Studio: Phase 4 Films
Director: Eric Hurt
Writer: Eric Hurt
Producer: Erica Arvold, Pat Cassidy
Stars: Marc Singer, Hayley DuMond, Paul McGill, Victoria Vance, Rebekah Kennedy, Janey Gioiosa, Art LaFleur
Two families attend an open house at a secluded home only to discover that their secrets mysteriously prevent anyone from setting foot off the property.
An open house becomes a waking nightmare for two families and a mute girl when they find themselves unable to leave a mysterious secluded property. These seven people eventually discover that they are inexplicably intertwined by personal secrets that tether them to the house as well as to each other.
The base idea is not unique. Strangers or familiars find themselves in another plane of existence, prevented from escaping until they confront the untold truths and personal demons that falsify their relationships and bind them to one another. But the people trapped in “House Hunting” are real. Without spoiling other films that use a similar premise by naming names, no one turns out to be a ghost or a manifestation from a fractured psyche. It is the gradual revelation of what ties their common bonds and how the connection can be broken that makes “House Hunting” an engaging thriller.
On paper, characterizations teeter dangerously close to the pit of overbaked stereotypes, but they are pulled from the brink with fleshed out performances from faces familiar and unfamiliar. Art LaFleur is a chain-smoking man’s man with a predilection for overbearing behavior. Yet LaFleur has an amiable undertone that injects a surprising amount of likability into an otherwise predictable personality. Ditto for Marc Singer as a devoted father moving on after his first wife’s death. As their respective wives, one sheepish and one more confident, Victoria Vance and Hayley DuMond have expressive ranges that deliver a fair amount of subtext to their characters. These stylings mesh well in an ensemble where the audience is meant to keep guessing at true motives and intentions.
The script, however, has moments of forehead slapping incredulity by introducing inconsistent traits, making characters sometimes crafty and then painfully dense. First is the matter of the group’s peculiar predicament of being unable to leave the premises. When it becomes clear that the road that should lead to the street just keeps bringing them back to the house, they continue to try it anyway. For several hours. 23 times. One might think they would accept the unexplainable circumstance after experiencing the loop just a handful of times. Maybe even a dozen tries. Or 22. But 23 times?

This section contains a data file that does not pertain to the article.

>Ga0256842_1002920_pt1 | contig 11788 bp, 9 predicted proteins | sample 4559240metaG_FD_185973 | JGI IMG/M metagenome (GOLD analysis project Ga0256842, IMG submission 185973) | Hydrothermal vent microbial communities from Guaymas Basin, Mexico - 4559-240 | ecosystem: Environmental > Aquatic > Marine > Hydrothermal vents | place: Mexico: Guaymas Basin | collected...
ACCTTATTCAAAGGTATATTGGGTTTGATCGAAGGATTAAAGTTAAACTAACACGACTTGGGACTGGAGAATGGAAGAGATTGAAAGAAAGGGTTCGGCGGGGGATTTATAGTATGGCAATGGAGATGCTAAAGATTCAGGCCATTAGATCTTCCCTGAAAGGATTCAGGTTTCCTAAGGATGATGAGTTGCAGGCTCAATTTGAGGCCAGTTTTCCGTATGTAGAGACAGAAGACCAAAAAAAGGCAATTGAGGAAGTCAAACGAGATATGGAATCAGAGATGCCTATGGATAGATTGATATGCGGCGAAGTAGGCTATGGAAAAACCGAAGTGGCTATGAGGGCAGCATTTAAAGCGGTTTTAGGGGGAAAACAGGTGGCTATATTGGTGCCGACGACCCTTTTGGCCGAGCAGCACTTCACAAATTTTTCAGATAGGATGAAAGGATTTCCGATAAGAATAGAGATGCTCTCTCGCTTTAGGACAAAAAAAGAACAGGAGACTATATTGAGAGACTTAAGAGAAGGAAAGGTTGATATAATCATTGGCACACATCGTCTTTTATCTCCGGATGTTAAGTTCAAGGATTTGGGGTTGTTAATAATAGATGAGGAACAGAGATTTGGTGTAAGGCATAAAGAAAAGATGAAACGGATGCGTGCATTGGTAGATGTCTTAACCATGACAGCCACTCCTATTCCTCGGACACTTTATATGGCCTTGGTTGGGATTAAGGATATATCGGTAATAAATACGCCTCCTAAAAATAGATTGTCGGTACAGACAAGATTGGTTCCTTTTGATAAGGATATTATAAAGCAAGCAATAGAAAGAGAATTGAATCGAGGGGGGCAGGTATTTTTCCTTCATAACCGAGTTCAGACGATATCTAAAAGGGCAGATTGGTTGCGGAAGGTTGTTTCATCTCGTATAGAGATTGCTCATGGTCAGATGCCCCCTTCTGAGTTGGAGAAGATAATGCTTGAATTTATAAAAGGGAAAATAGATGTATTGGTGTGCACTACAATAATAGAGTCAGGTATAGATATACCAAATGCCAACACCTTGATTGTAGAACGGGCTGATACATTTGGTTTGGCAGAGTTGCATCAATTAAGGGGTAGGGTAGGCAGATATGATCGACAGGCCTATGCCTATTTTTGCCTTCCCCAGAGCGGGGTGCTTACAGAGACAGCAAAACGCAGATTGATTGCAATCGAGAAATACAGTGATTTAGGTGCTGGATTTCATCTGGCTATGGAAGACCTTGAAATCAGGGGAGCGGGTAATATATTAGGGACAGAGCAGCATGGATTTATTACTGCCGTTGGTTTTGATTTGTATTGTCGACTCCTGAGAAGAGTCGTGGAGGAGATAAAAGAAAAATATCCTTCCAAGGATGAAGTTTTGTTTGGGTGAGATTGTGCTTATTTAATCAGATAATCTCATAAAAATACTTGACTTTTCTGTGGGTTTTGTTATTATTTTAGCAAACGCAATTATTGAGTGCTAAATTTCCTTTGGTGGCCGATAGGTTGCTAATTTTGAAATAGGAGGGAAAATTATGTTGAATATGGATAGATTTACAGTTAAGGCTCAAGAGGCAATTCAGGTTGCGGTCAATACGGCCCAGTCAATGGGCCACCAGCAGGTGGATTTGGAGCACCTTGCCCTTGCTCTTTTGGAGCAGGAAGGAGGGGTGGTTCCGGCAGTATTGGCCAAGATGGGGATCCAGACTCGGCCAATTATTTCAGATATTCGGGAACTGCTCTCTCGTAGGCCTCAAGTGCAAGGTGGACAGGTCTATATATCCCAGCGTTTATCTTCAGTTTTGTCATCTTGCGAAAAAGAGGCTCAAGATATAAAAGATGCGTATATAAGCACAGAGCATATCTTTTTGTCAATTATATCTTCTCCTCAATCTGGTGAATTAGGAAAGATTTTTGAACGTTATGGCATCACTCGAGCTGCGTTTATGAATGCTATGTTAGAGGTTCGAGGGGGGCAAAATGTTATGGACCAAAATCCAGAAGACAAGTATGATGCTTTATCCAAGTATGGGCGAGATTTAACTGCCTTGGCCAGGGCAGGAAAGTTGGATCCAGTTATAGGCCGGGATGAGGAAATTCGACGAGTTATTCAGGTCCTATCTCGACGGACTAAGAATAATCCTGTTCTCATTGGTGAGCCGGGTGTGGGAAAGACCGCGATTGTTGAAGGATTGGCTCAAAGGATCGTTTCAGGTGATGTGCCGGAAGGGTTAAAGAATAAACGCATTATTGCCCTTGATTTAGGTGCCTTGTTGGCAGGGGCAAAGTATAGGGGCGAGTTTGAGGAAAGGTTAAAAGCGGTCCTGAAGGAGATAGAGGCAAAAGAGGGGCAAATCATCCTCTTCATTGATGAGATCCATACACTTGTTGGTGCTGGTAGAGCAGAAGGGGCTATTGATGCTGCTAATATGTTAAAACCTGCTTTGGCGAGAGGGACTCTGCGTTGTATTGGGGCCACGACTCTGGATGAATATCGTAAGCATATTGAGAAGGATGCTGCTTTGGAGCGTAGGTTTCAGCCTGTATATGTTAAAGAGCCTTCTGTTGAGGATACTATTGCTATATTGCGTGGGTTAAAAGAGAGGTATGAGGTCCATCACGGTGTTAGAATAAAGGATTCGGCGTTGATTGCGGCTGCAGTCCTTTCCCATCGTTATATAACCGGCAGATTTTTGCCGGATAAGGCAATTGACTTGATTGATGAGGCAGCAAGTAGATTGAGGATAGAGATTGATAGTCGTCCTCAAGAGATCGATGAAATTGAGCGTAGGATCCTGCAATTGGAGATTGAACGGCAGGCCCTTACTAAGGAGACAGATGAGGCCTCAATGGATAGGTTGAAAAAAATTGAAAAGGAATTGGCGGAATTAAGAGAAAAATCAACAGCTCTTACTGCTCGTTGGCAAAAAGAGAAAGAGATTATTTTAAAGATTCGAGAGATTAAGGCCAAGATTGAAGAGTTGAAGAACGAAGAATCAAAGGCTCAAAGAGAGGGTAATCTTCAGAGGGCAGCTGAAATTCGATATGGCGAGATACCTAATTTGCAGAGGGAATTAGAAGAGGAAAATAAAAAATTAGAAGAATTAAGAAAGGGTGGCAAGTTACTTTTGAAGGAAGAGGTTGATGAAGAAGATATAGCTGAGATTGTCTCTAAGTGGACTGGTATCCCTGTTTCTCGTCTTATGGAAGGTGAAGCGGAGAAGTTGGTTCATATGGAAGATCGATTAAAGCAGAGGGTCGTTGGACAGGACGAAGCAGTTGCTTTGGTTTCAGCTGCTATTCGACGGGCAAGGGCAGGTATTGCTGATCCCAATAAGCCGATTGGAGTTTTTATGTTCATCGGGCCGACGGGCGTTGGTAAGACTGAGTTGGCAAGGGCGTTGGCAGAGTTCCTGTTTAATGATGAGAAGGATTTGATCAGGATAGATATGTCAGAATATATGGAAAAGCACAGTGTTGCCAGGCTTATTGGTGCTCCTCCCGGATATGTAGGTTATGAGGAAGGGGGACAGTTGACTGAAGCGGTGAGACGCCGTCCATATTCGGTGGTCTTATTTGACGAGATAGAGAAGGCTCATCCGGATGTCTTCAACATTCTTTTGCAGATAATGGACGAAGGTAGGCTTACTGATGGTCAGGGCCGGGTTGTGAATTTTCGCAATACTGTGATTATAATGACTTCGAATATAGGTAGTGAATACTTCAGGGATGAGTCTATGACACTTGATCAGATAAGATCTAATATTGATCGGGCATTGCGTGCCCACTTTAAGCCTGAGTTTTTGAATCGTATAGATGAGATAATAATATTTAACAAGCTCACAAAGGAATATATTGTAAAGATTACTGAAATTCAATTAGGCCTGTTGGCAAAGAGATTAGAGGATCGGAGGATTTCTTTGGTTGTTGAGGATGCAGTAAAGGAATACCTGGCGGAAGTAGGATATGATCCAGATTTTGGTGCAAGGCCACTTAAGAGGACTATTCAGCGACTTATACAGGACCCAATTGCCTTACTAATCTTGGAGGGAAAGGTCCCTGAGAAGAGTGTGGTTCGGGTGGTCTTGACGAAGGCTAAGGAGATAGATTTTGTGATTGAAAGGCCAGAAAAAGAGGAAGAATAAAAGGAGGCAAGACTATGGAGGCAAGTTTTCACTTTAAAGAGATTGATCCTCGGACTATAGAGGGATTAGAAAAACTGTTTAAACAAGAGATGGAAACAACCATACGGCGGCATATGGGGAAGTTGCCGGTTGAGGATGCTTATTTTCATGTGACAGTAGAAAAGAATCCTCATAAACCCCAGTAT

Alternatively, once they do accept the situation for what it is, they really, really accept it. The plot is sped up with the aid of a “One Month Later” graphic, and everyone is remarkably well adjusted considering the ongoing circumstances. Seven cans of stew mysteriously appear in the pantry each day. The seven “prisoners” are shown changing bed linens, shaving, washing clothes in the sink, and piecing together a jigsaw puzzle. Everything except exploring new ways to escape.
There are also threads that are either fumbled red herring attempts, or subplots without a resolution. One of the mothers has continued visions of embracing her long deceased daughter. Only one other character witnesses the bizarre behavior, but nothing comes from that unique insight. There is also a strange scene where the stepmother sees the other family’s teenage son spying on her while undressing. She purposefully gives him a smile and willfully drops her bra. For what reason, this is never explained.
The two families find new clues on a regular enough basis and it is not clear if they are just now getting around to exploring that particular closet after a month of captivity. One could imagine explanations on behalf of the film. Like the cans of stew, perhaps the house is only making these things appear now and they have not been there for several weeks. However, it is preferable if the movie answered these questions itself, rather than give inquisitive minds more reasons to collapse under the weight of disbelief.
And that is the greatest drawback of “House Hunting.” Some of the stretches to accept the circumstances and the behavior are big asks of the audience. Those who like to stick their fingers in plot holes and pull things apart may only find entertainment by doing the same thing here. Yet first time feature director Eric Hurt was either blessed with an able cast or he has the ability to paint over his film’s negatives with the outweighing positives. (Probably a bit of both.) There are leaks in the dam, but solid acting and an interesting premise carry the suspense through to the end. And although the foundation may be familiar, where the story goes is not quite as predictable.
Review Score: 70